public double volume() {
		return 0;
	}
	public static void print() {
		System.out.println("point: " + x + "," + y);
	}
	public static void main(String args[]) {
		Point p = new Point();
		p.print();
	}
}

Similarly, other shape objects can be created by interface programming by implementing generic Shape Interface.

Example 2: Below is a java interfaces program showing the power of interface programming in java

Listing below shows 2 interfaces and 4 classes one being an abstract class.
Note: The method toString in class A1 is an overridden version of the method defined in the class named Object. The classes B1 and C1 satisfy the interface contract. But since the class D1 does not define all the methods of the implemented interface I2, the class D1 is declared abstract.
Also,
i1.methodI2() produces a compilation error as the method is not declared in I1 or any of its super interfaces if present. Hence a downcast of interface reference I1 solves the problem as shown in the program. The same problem applies to i1.methodA1(), which is again resolved by a downcast.

When we invoke the toString() method which is a method of an Object, there does not seem to be any problem as every interface or class extends Object and any class can override the default toString() to suit your application needs. ((C1)o1).methodI1() compiles successfully, but produces a ClassCastException at runtime. This is because B1 does not have any relationship with C1 except they are “siblings”. You can’t cast siblings into one another.

When a given interface method is invoked on a given reference, the behavior that results will be appropriate to the class from which that particular object was instantiated. This is runtime polymorphism based on interfaces and overridden methods.

interface I1 {

	void methodI1(); // public static by default
}

interface I2 extends I1 {

	void methodI2(); // public static by default
}

class A1 {

	public String methodA1() {
		String strA1 = "I am in methodC1 of class A1";
		return strA1;
	}
	public String toString() {
		return "toString() method of class A1";
	}
}

class B1 extends A1 implements I2 {

	public void methodI1() {
		System.out.println("I am in methodI1 of class B1");
	}
	public void methodI2() {
		System.out.println("I am in methodI2 of class B1");
	}
}

class C1 implements I2 {

	public void methodI1() {
		System.out.println("I am in methodI1 of class C1");
	}
	public void methodI2() {
		System.out.println("I am in methodI2 of class C1");
	}
}

// Note that the class is declared as abstract as it does not
// satisfy the interface contract
abstract class D1 implements I2 {

	public void methodI1() {
	}
	// This class does not implement methodI2() hence declared abstract.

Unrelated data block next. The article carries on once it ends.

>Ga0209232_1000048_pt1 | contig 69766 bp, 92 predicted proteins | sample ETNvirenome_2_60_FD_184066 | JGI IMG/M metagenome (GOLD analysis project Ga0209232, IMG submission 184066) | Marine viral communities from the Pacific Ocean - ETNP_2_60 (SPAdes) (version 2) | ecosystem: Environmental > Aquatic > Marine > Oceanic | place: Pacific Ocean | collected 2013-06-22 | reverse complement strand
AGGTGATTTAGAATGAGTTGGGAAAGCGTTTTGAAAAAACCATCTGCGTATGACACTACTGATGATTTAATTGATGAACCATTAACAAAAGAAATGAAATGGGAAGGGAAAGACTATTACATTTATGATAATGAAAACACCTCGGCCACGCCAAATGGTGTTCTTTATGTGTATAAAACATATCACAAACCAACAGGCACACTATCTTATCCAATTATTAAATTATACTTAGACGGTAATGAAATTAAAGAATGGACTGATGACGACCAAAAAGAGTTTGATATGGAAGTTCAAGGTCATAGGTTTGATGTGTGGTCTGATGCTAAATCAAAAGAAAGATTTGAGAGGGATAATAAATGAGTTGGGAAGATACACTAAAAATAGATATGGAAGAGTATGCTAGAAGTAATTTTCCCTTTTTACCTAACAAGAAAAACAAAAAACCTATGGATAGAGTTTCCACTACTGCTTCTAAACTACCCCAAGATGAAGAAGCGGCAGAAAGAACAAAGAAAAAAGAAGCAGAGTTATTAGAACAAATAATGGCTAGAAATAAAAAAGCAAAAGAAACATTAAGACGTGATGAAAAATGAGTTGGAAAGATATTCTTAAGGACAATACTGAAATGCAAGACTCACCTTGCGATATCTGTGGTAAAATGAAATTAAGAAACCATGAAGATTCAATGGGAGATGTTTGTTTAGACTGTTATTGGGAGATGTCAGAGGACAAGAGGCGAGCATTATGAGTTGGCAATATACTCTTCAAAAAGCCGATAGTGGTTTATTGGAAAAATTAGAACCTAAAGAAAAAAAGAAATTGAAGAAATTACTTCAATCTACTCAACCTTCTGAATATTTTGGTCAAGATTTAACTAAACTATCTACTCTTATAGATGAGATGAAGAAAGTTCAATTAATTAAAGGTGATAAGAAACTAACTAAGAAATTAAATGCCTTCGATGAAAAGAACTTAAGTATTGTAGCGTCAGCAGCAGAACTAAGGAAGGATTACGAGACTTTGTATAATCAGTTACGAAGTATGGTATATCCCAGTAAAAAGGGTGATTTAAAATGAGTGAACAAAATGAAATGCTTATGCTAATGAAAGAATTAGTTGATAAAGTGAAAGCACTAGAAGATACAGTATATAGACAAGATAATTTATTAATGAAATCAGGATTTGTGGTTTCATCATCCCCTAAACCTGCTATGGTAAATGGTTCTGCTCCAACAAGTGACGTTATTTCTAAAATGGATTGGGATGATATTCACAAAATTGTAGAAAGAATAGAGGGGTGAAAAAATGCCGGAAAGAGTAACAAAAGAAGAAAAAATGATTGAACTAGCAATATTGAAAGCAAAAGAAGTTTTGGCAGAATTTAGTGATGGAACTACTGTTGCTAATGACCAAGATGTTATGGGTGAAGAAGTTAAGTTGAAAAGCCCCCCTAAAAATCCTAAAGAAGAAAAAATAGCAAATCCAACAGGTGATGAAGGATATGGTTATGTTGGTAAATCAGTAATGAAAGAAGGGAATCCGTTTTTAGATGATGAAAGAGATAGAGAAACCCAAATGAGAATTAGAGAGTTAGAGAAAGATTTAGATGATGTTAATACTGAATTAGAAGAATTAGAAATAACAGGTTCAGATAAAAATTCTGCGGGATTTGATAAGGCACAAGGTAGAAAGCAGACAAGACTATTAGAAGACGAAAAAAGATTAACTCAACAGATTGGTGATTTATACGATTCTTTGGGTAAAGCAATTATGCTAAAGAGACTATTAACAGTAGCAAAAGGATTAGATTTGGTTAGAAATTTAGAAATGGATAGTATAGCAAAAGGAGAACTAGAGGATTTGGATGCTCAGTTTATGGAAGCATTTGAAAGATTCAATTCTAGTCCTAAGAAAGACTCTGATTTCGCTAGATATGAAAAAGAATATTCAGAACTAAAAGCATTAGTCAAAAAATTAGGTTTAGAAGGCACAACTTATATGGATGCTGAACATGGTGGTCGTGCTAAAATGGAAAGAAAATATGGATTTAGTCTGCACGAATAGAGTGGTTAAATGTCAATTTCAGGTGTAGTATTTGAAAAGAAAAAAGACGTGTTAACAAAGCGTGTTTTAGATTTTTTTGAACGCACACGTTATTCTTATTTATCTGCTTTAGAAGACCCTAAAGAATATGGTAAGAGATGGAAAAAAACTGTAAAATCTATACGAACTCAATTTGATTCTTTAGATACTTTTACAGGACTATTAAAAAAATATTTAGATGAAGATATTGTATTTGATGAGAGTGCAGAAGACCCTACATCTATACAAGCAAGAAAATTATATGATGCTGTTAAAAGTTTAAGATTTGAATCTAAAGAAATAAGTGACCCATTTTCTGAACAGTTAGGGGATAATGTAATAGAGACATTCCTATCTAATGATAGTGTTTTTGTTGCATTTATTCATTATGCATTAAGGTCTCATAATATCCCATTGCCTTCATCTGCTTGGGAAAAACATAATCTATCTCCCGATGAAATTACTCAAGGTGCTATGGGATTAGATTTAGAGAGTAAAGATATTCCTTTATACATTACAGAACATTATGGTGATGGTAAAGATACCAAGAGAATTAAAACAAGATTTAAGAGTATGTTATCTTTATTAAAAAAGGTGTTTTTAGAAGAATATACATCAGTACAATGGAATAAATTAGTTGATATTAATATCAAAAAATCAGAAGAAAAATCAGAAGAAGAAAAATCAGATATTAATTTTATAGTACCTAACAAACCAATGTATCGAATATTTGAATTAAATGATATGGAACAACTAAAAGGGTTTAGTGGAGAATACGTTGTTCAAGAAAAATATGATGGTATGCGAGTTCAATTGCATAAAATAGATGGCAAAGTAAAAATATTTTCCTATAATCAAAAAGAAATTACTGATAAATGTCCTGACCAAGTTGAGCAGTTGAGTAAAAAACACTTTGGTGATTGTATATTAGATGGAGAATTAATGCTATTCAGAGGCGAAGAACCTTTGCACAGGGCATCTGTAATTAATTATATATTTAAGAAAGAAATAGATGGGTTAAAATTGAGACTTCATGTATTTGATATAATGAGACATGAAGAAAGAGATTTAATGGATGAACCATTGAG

}

public class InterFaceEx {

	public static void main(String[] args) {
		I1 i1 = new B1();
		i1.methodI1(); // OK as methodI1 is present in B1
		// i1.methodI2(); Compilation error as methodI2 not present in I1
		// Casting to convert the type of the reference from type I1 to type I2
		((I2) i1).methodI2();
		I2 i2 = new B1();
		i2.methodI1(); // OK
		i2.methodI2(); // OK
		// Does not Compile as methodA1() not present in interface reference I1
		// String var = i1.methodA1();
		// Hence I1 requires a cast to invoke methodA1
		String var2 = ((A1) i1).methodA1();
		System.out.println("var2 : " + var2);
		String var3 = ((B1) i1).methodA1();
		System.out.println("var3 : " + var3);
		String var4 = i1.toString();
		System.out.println("var4 : " + var4);
		String var5 = i2.toString();
		System.out.println("var5 : " + var5);
		I1 i3 = new C1();
		String var6 = i3.toString();
		System.out.println("var6 : " + var6); // It prints the Object toString() method
		Object o1 = new B1();
		// o1.methodI1(); does not compile as Object class does not define
		// methodI1()
		// To solve the probelm we need to downcast o1 reference. We can do it
		// in the following 4 ways
		((I1) o1).methodI1(); // 1
		((I2) o1).methodI1(); // 2
		((B1) o1).methodI1(); // 3
		/*
		 *
		 * B1 does not have any relationship with C1 except they are "siblings".
		 *
		 * Well, you can't cast siblings into one another.
		 *
		 */
		// ((C1)o1).methodI1(); Produces a ClassCastException
	}
}

Output

I am in methodI1 of class B1
I am in methodI2 of class B1
I am in methodI1 of class B1
I am in methodI2 of class B1
var2 : I am in methodC1 of class A1
var3 : I am in methodC1 of class A1
var4 : toString() method of class A1
var5 : toString() method of class A1
var6 : C1@190d11
I am in methodI1 of class B1
I am in methodI1 of class B1
I am in methodI1 of class B1

Download Java Interface Program Example